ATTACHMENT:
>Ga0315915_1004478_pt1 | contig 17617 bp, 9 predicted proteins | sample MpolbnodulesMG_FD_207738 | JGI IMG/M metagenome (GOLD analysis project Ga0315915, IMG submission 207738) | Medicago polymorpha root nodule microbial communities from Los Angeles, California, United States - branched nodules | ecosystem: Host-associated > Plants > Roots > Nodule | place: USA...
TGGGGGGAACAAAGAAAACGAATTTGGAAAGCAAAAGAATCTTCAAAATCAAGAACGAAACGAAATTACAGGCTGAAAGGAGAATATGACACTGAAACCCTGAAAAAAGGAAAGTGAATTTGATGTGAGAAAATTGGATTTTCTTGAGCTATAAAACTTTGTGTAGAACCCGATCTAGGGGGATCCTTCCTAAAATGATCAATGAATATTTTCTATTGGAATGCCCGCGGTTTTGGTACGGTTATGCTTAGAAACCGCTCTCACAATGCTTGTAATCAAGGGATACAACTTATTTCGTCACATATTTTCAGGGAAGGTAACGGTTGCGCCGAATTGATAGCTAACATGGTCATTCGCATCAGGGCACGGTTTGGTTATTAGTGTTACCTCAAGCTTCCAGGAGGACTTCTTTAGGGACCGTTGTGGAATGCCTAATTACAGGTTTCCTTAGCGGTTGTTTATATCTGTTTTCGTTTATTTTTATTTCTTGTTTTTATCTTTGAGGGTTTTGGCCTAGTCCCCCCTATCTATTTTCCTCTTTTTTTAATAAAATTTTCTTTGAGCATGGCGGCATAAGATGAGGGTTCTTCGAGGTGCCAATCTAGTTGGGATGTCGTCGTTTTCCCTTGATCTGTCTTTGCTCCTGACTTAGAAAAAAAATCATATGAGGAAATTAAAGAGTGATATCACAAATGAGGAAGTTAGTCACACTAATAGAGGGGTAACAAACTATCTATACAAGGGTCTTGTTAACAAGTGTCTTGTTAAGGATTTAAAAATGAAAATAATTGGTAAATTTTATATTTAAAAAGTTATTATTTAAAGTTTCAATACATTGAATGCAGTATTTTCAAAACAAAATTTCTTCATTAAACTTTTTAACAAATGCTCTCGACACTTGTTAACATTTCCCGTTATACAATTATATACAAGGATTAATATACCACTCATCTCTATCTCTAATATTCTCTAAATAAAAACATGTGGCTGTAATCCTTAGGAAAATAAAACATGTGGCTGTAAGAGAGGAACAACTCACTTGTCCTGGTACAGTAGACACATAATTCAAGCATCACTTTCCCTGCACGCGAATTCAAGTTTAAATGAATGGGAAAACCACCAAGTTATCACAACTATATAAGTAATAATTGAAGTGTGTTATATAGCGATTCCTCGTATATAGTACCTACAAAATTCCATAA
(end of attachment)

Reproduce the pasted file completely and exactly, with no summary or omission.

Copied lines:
>Ga0315915_1004478_pt1 | contig 17617 bp, 9 predicted proteins | sample MpolbnodulesMG_FD_207738 | JGI IMG/M metagenome (GOLD analysis project Ga0315915, IMG submission 207738) | Medicago polymorpha root nodule microbial communities from Los Angeles, California, United States - branched nodules | ecosystem: Host-associated > Plants > Roots > Nodule | place: USA...
TGGGGGGAACAAAGAAAACGAATTTGGAAAGCAAAAGAATCTTCAAAATCAAGAACGAAACGAAATTACAGGCTGAAAGGAGAATATGACACTGAAACCCTGAAAAAAGGAAAGTGAATTTGATGTGAGAAAATTGGATTTTCTTGAGCTATAAAACTTTGTGTAGAACCCGATCTAGGGGGATCCTTCCTAAAATGATCAATGAATATTTTCTATTGGAATGCCCGCGGTTTTGGTACGGTTATGCTTAGAAACCGCTCTCACAATGCTTGTAATCAAGGGATACAACTTATTTCGTCACATATTTTCAGGGAAGGTAACGGTTGCGCCGAATTGATAGCTAACATGGTCATTCGCATCAGGGCACGGTTTGGTTATTAGTGTTACCTCAAGCTTCCAGGAGGACTTCTTTAGGGACCGTTGTGGAATGCCTAATTACAGGTTTCCTTAGCGGTTGTTTATATCTGTTTTCGTTTATTTTTATTTCTTGTTTTTATCTTTGAGGGTTTTGGCCTAGTCCCCCCTATCTATTTTCCTCTTTTTTTAATAAAATTTTCTTTGAGCATGGCGGCATAAGATGAGGGTTCTTCGAGGTGCCAATCTAGTTGGGATGTCGTCGTTTTCCCTTGATCTGTCTTTGCTCCTGACTTAGAAAAAAAATCATATGAGGAAATTAAAGAGTGATATCACAAATGAGGAAGTTAGTCACACTAATAGAGGGGTAACAAACTATCTATACAAGGGTCTTGTTAACAAGTGTCTTGTTAAGGATTTAAAAATGAAAATAATTGGTAAATTTTATATTTAAAAAGTTATTATTTAAAGTTTCAATACATTGAATGCAGTATTTTCAAAACAAAATTTCTTCATTAAACTTTTTAACAAATGCTCTCGACACTTGTTAACATTTCCCGTTATACAATTATATACAAGGATTAATATACCACTCATCTCTATCTCTAATATTCTCTAAATAAAAACATGTGGCTGTAATCCTTAGGAAAATAAAACATGTGGCTGTAAGAGAGGAACAACTCACTTGTCCTGGTACAGTAGACACATAATTCAAGCATCACTTTCCCTGCACGCGAATTCAAGTTTAAATGAATGGGAAAACCACCAAGTTATCACAACTATATAAGTAATAATTGAAGTGTGTTATATAGCGATTCCTCGTATATAGTACCTACAAAATTCCATAA